BUDAPEST, Hungary – Hungary on Monday, February 22, reported a sharp rise in the numbers of migrants breaching its southern borders in February, the first significant surge since the frontiers were sealed last year.
Around 1,500 migrants tried to enter the EU member state illegally from Serbia this month, with 500 alone caught between Friday, February 19, and Sunday, February 21, police said in a statement.
Many were economic migrants from Morocco, Iran and Pakistan, police said. Unlike Syrians, they are unlikely to be granted asylum in Europe and face deportation.
About 300,000 migrants and refugees passed through Hungary last year, before right-wing Prime Minister Viktor Orban sealed off the southern borders with razor wire and fences in September and October.
The measures – together with tight border patrols and tough new laws punishing illegal entry and vandalism of the fences – slowed the flow to a trickle with only around a dozen people a day attempting to cross.
Since September, 1,325 people have been charged with crimes under the new legislation, the vast majority served with expulsion orders.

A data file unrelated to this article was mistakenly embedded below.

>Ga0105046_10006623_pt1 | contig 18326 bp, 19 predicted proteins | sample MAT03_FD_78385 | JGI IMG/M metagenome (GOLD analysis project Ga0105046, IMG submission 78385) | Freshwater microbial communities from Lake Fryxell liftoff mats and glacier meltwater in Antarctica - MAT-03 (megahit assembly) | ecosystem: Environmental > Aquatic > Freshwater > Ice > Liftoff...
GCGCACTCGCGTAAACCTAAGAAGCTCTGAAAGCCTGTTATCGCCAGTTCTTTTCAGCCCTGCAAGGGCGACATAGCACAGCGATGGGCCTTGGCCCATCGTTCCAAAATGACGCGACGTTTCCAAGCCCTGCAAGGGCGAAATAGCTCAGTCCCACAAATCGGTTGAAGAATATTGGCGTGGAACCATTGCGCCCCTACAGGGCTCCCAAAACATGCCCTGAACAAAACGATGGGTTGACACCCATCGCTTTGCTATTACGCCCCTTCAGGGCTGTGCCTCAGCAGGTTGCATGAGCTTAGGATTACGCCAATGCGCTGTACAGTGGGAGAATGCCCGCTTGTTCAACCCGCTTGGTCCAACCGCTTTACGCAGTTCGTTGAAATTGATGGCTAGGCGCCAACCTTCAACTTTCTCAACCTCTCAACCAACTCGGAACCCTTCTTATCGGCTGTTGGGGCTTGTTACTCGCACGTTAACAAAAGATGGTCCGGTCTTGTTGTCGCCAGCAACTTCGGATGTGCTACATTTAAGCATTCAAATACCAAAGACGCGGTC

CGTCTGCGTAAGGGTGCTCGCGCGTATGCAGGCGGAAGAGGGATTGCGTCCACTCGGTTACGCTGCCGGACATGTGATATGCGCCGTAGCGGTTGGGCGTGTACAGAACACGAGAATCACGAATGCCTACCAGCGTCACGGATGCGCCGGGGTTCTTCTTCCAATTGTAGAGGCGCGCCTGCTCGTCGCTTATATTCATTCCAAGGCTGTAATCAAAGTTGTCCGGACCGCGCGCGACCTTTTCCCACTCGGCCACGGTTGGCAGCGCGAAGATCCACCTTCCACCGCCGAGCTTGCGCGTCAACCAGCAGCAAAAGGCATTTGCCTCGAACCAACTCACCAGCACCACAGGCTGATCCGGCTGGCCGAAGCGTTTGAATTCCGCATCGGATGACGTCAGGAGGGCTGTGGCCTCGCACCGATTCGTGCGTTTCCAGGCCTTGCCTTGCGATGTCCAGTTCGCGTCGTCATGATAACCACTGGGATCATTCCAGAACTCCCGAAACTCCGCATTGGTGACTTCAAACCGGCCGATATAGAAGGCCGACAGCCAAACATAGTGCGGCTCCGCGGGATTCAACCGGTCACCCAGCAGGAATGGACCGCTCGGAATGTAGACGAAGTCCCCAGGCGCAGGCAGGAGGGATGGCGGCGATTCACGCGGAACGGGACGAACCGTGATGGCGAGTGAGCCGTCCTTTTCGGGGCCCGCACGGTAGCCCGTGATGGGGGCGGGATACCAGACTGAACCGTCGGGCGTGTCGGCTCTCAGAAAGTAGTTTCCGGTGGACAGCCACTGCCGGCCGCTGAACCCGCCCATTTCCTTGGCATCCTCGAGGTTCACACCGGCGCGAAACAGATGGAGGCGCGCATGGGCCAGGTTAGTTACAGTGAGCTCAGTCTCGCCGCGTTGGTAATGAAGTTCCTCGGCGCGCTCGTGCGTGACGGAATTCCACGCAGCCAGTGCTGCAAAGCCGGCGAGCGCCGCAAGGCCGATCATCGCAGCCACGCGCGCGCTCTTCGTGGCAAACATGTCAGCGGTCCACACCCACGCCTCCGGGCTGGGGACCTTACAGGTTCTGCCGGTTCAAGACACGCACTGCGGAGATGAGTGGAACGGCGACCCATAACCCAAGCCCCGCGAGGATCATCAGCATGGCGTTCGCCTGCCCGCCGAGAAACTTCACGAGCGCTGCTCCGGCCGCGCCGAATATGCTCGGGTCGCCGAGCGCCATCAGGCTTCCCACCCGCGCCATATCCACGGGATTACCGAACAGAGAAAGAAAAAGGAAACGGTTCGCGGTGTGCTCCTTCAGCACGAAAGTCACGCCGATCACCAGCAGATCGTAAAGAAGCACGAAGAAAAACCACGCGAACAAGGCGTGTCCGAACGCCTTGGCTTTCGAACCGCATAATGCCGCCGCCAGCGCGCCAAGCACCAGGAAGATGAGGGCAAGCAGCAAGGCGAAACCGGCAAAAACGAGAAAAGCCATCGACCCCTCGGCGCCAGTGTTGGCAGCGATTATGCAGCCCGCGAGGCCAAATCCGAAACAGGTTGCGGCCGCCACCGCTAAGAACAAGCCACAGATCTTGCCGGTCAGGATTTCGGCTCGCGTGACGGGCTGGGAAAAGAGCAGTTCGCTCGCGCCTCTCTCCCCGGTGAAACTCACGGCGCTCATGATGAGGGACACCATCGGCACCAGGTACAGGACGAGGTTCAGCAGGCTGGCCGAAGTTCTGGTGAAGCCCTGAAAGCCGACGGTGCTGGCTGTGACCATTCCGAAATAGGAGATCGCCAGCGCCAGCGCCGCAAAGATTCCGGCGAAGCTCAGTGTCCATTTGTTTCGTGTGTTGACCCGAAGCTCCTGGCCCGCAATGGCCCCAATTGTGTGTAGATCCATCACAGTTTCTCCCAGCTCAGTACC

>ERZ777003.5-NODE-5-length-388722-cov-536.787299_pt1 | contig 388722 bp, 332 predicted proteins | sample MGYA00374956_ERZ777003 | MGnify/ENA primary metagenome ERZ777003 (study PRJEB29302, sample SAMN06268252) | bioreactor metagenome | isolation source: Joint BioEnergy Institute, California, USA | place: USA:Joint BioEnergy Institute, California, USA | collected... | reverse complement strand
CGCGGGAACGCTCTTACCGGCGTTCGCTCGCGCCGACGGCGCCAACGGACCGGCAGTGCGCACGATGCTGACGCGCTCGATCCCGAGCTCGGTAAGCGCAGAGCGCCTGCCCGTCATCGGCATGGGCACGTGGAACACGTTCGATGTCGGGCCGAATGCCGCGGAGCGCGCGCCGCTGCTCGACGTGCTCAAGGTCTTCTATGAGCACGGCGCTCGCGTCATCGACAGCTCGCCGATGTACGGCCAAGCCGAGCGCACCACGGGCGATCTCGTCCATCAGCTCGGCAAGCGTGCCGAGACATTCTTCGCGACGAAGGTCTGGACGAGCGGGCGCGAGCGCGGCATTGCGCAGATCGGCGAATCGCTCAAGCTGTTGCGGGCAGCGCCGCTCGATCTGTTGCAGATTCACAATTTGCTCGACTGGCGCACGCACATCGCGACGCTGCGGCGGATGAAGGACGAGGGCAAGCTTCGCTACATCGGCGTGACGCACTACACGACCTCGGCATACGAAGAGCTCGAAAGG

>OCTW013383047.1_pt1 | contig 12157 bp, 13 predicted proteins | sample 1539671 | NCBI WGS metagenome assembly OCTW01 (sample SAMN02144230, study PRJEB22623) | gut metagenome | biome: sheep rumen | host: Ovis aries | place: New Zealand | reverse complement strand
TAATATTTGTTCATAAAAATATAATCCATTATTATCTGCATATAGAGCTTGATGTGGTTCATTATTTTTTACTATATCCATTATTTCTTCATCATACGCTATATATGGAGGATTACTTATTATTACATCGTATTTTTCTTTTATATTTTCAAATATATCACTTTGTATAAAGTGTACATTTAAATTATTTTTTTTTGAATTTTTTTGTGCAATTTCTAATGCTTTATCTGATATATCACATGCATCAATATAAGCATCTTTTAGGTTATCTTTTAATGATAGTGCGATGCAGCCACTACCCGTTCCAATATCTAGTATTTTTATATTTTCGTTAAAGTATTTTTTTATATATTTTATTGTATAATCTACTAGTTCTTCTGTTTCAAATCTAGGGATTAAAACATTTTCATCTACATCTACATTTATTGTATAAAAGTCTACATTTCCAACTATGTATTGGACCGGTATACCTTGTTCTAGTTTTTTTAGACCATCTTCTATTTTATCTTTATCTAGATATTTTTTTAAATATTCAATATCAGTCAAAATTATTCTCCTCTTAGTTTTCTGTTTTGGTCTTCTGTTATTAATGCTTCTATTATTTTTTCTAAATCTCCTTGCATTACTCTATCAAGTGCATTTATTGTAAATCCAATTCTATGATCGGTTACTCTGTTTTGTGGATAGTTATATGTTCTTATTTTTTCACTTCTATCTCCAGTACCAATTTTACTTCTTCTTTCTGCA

There are fears that a newly introduced daily cap on asylum-seekers in neighbouring Austria could trigger a domino effect along the Balkan migrant trail and leave thousands stranded in Greece, the entry point into the EU for many.
In 2015, more than a million migrants reached Europe – nearly half fleeing the 5-year-old Syrian war.
Austria last year took in 90,000 asylum seekers, making it one of the highest recipients in the EU on a per-capita basis, while almost 10 times that number passed through, mostly to Germany and Sweden.
Faced with a resurgent far-right opposition topping opinion polls, Austria announced last week it would only accept 80 asylum claims a day and allow a maximum of 3,200 migrants to transit the country.
In response, Slovenia, Serbia, and Croatia have also tightened their borders.
Hungary has warned that it was ready to quickly build a fence on the Romanian frontier if migrants begin moving in that direction. – Rappler.com